Without telling him what is was, one of the agents handed Allgyer an FDA warrant that allowed the agents to inspect Allgyer’s farm. The warrant read: “You are authorized to take all necessary actions, including, but not limited to, the use of reasonable force, to effectuate entry to the above-named premises, the land and buildings located there, at reasonable times during ordinary business hours and to remain thereon to inspect within reasonable limits and in a reasonable manner all portions” of Allgyer’s farm.

      Allgyer isn’t the criminal that the FDA is making him out to be. “When Americans first began pasteurizing milk at the turn of the last century, testing was rudimentary and farms were far less hygienic,” Katherine Mangu-Ward wrote in February, the first time inspectors showed up to raid Allgyer’s farm. “Today, the situation is different. Testing for the presence of such pathogens is much more precise, and farms are far cleaner. While processing milk remains a good choice for milk shipped to the population as a whole, there are a group of food rebels who would rather drink their milk straight from the cow.”

      When Allgyer asked why the agents wanted to inspect his farm, FDA investigator Joshua C. Shafer said, “We have credible evidence that you are involved in interstate commerce.”

      “I went to go talk to my wife,” Allgyer said in his statement. “As I walked away, they held a quick excited conversation and I heard one of them say, ‘I’ll take care of him.’ At that point, apparently, they had designated one of the marshals to stick close to me and dog my footsteps. He followed me as I walked toward the house. I went in the house quickly and told my wife a few words to let her know the situation, then immediately came back out of the house before the marshal had time to follow me in. When I came back out, they were inspecting all the coolers sitting out. They spent about a half hour digging through the packed coolers filled with milk and other food – all private property – taking pictures.”

      After watching the agents root through his barn, open his freezers, and dig through his dumpster, Allgyer set about milking the cows, hours behind schedule.

      “When I was just about done milking, Schafer and the other agent came in the barn and wanted me to answer some more questions. I told them I would not. The second agent said, ‘Are you gong to deliver those coolers to Bethesda and Bowie Maryland?’ I just looked at him. Then Schafer made a gesture and said, ‘The stickers with those towns names are on the coolers,’ as through to say, you might as well tell me.”

      Allgyer refused to say anything and the agents left. Several days later, Allgyer received a letter from the Food and Drug Administration that read, “An investigation by the u.s. Food and Drug Administration has determined that you are causing to be delivered into interstate commerce, selling, or otherwise distributing raw milk in final package form for human consumption.”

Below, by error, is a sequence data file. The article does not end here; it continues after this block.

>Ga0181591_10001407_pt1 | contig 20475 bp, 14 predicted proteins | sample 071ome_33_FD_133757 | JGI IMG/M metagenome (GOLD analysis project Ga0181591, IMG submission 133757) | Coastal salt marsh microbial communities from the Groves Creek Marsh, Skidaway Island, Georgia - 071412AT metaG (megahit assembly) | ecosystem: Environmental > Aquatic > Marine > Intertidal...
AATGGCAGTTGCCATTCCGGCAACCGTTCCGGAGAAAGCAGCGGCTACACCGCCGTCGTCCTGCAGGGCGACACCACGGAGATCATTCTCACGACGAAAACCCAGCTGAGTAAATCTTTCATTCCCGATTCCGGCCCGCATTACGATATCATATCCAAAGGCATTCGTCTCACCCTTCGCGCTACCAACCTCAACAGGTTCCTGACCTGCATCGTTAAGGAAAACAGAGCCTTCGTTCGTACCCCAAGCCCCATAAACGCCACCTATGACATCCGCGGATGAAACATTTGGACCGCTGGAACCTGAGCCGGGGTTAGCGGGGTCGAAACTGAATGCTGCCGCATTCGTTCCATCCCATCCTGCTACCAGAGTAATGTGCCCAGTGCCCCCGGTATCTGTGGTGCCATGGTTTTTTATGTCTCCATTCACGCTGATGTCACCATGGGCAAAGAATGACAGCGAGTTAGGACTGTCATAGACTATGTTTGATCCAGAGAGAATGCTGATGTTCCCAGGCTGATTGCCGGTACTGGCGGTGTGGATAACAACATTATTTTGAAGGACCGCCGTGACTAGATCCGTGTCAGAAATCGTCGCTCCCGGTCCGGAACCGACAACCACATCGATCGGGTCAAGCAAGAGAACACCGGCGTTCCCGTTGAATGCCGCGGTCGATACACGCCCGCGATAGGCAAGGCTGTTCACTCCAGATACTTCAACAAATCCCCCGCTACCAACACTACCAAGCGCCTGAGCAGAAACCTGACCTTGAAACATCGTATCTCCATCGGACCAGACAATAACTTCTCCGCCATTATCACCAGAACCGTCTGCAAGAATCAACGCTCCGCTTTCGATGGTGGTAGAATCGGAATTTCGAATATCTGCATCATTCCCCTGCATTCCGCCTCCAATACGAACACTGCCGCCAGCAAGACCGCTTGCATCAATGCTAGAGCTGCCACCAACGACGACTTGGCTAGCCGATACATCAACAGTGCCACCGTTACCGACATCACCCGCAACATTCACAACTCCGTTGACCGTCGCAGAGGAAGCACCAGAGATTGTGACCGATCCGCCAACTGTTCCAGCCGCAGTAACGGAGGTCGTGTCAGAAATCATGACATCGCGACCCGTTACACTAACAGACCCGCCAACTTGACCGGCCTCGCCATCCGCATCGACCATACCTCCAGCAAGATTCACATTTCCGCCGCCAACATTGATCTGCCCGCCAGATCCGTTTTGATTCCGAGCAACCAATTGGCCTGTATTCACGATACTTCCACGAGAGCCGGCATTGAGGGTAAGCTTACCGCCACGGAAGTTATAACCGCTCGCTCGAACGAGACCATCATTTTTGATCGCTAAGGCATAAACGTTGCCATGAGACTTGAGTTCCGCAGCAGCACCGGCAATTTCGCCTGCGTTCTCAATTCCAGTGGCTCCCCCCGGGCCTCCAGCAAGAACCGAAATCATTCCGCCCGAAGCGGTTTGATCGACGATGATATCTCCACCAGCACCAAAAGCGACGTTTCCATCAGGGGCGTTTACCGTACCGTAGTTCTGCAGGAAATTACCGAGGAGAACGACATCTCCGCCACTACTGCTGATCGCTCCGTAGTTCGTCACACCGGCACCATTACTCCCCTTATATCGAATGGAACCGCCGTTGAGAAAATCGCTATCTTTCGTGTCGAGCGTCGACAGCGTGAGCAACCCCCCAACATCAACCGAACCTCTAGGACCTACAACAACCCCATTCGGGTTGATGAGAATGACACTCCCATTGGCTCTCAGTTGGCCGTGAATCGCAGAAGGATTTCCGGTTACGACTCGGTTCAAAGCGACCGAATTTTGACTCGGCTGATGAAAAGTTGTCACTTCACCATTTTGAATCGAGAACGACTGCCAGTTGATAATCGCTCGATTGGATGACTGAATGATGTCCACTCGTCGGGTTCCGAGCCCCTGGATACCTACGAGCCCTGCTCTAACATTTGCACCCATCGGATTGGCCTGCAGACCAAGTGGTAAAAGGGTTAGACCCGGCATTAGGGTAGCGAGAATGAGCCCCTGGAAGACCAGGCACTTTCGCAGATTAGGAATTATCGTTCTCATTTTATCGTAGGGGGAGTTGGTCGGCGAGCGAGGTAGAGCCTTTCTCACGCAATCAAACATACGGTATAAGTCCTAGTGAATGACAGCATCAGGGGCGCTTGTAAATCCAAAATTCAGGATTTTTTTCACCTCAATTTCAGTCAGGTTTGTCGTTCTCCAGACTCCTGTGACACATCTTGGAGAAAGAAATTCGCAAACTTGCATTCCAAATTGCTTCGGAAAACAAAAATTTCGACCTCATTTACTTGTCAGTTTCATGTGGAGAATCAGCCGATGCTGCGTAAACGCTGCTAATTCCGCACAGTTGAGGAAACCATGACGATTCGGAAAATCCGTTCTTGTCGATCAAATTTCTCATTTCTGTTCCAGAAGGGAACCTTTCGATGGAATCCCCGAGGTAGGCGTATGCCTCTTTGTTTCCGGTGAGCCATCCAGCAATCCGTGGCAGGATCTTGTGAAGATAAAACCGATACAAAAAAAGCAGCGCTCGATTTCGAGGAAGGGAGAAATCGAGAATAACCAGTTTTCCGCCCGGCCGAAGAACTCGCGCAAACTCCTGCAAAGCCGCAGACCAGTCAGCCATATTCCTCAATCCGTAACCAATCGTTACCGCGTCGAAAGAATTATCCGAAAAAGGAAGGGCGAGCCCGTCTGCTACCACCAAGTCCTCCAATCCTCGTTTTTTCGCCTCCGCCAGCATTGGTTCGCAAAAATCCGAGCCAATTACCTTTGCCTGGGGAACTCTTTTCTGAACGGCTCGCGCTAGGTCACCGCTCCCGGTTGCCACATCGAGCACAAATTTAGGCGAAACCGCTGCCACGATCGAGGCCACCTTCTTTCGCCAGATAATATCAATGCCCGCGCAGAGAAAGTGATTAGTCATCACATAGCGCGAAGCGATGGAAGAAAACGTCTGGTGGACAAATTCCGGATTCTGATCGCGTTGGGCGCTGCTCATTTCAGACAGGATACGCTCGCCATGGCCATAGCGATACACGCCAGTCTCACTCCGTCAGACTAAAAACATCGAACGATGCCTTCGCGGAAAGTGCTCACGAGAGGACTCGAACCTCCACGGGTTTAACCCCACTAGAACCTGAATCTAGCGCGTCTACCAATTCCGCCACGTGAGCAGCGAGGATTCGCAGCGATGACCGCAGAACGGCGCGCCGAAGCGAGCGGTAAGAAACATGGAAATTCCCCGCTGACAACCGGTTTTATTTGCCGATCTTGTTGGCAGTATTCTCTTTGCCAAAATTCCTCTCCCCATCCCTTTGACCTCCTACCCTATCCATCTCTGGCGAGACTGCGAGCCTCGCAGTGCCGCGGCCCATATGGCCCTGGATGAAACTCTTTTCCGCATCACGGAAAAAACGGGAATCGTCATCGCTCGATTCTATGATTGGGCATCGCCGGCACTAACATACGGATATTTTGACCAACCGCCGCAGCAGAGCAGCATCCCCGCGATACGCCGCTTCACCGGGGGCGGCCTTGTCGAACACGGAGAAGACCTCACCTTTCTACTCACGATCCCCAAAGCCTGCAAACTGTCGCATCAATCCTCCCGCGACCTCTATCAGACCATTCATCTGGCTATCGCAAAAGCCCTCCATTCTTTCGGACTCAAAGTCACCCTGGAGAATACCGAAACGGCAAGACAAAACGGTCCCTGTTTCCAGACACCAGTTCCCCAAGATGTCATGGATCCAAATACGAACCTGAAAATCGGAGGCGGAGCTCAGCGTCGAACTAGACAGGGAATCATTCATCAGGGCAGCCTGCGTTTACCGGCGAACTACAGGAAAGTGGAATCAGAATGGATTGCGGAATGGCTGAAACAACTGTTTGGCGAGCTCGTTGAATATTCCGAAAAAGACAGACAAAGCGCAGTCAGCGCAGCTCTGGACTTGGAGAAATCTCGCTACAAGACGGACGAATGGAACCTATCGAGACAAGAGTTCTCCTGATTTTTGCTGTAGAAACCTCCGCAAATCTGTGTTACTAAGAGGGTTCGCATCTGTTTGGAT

The letter does not list the evidence against Allgyer, nor does it name specific violations. In fact, the letter from the FDA says exactly the opposite: “This letter is not intended to provide an all-inclusive list of violations.” Two paragraphs later, the letter instructs Allgyer to report within 15 days “the specific steps you have taken to correct the noted violations.”

      “Failure to make prompt corrections could result in regulatory action without further notice. Possible actions include seizure and injunction.

      Expect this to happen much more folks. The crime? Selling Unpasteurized (Natural) food, selling food without allowing the big corporations to get their cut, Selling food that is not adulterated with perservatives and chemicals. It doesn't take much to put a small farmer out of business. This ought to do it.

      December 20, 2010 at 8:35 pm |
    • Oldstyle00

      Exactly get rid of a regulatory agency thats been around for over 100 years making sure the milk you drink is actually milk and not cat piss with white food coloring. The FDA makes sure our food is safe whether you like government or not they need to be doing more inspections on these companies then once a year.

      December 20, 2010 at 11:17 pm |
      • Ray

        How exactly does the FDA make sure food is safe? The egg farm and the peanut butter processing plant that were the source of major food recalls this year were both sited for violations PRIOR to contaminated food reaching Americans. The FDA already had the power to make our food supply safe but chose to bend in the interest of corporate profits.

        You can not inspect safety into food no more than you can inspect quality into a product. While the rest of the world is rolling back anti-raw dairy laws and banning genetically modified food, we here in the U.S. are doing the complete opposite. At the same time our life expectancy rank continues to slide and our rate of diabetes, heart disease and obesity continue to climb. ALL UNDER THE WATCHFUL EYE OF THE FDA. THE GOVERNMENT AGENCY WHO'S MANDATE IS TO PROMOTE HEALTH AND WELL BEING OF AMERICANS. Yeah, let's trust them to do the right thing.

        December 21, 2010 at 9:39 am |